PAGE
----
The Dutch government is planning to shake up its online piracy laws, but has promised citizens that a three-strikes style system is not on the agenda. Currently, it’s only illegal to upload copyrighted content for online distribution, but not illegal for people to download it for personal use. That’s being changed: “Downloading has long been illegal for games and other software, and this will now also apply to movies and music,” explains justice and security minister Fred Teeven. “Consumers need not fear criminisalisation. There is no so-called ‘three strikes’ law.” The new legislation could make it easier to block foreign sites like The Pirate Bay, which have exploited the current legislation by claiming to only facilitate downloads rather than uploads. Anti-piracy body BREIN has welcomed the new plans. “BREIN is a supporter of the ban on illegal downloading of music, movies, and e-books. BREIN fought sites that facilitate illegal uploading of this material, and it can now more easily combat sites that facilitate illegal downloading.” As part of the new laws, collecting societies will be pressured to be more transparent about how their money is distributed, too. Source: Ars Technica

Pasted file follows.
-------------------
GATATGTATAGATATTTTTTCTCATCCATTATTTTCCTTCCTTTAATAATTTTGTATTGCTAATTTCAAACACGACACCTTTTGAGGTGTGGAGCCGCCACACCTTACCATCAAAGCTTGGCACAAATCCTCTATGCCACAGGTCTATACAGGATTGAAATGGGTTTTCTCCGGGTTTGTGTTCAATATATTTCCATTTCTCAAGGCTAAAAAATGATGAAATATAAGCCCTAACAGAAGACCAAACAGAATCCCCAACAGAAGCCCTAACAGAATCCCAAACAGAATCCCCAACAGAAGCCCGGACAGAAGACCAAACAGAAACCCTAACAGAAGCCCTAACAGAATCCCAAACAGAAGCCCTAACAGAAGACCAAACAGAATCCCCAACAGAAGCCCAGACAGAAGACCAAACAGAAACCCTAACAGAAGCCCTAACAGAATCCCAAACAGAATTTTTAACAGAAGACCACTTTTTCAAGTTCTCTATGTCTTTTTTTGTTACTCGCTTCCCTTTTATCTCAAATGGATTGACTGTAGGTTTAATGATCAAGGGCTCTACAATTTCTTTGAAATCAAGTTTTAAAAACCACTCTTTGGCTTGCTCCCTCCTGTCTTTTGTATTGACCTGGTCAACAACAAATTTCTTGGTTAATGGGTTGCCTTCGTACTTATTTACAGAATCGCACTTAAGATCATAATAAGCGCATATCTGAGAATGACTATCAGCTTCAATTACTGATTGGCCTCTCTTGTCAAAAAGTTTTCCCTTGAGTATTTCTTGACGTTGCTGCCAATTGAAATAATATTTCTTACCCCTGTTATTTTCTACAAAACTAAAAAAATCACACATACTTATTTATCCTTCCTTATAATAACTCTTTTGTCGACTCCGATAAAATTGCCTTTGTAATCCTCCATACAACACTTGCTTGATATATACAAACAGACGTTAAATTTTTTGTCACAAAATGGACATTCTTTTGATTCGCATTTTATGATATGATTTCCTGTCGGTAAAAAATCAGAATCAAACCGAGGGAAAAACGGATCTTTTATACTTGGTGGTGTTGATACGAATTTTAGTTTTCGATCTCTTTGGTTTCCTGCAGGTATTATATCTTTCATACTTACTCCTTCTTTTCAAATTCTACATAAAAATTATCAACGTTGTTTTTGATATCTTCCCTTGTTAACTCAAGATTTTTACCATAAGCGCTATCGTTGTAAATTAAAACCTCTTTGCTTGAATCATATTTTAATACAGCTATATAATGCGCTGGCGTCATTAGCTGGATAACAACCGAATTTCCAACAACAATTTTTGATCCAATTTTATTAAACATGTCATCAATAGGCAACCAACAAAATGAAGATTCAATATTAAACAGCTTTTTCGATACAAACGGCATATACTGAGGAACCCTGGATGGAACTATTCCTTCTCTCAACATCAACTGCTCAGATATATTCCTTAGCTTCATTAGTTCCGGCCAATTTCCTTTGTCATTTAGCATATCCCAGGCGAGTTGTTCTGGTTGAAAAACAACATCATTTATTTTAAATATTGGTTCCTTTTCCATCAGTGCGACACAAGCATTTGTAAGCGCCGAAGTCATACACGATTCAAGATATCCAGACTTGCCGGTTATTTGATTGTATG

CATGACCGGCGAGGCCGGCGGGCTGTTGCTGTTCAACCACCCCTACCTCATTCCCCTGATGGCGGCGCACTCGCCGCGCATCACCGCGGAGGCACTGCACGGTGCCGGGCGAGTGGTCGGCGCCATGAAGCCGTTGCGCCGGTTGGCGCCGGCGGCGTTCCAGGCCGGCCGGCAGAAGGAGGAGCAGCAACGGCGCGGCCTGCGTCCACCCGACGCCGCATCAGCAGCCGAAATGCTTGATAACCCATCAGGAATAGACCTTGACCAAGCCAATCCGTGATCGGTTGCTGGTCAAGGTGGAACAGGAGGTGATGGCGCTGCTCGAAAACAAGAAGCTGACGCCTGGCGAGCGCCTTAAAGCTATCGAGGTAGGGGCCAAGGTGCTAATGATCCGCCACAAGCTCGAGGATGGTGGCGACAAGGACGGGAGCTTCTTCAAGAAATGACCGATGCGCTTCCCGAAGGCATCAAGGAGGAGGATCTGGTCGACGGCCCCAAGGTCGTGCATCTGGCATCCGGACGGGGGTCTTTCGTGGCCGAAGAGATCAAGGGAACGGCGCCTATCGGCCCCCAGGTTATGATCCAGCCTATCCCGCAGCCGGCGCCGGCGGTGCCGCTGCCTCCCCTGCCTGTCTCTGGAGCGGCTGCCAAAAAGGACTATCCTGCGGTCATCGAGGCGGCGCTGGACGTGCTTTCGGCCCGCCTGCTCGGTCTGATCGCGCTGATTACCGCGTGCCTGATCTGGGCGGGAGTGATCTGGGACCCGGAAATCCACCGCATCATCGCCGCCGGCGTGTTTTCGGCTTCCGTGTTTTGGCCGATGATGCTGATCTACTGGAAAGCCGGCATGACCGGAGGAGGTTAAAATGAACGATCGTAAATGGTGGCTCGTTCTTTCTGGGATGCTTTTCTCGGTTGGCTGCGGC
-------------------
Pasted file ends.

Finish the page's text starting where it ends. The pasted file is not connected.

EarPods and phone

Tools: platforms to help you reach new audiences

Tools: Kaiber

In the year or so since its launch, AI startup Kaiber has been making waves,…

Read all Tools >>

Join the Conversation

1 Comment

Leave a comment

Your email address will not be published. Required fields are marked *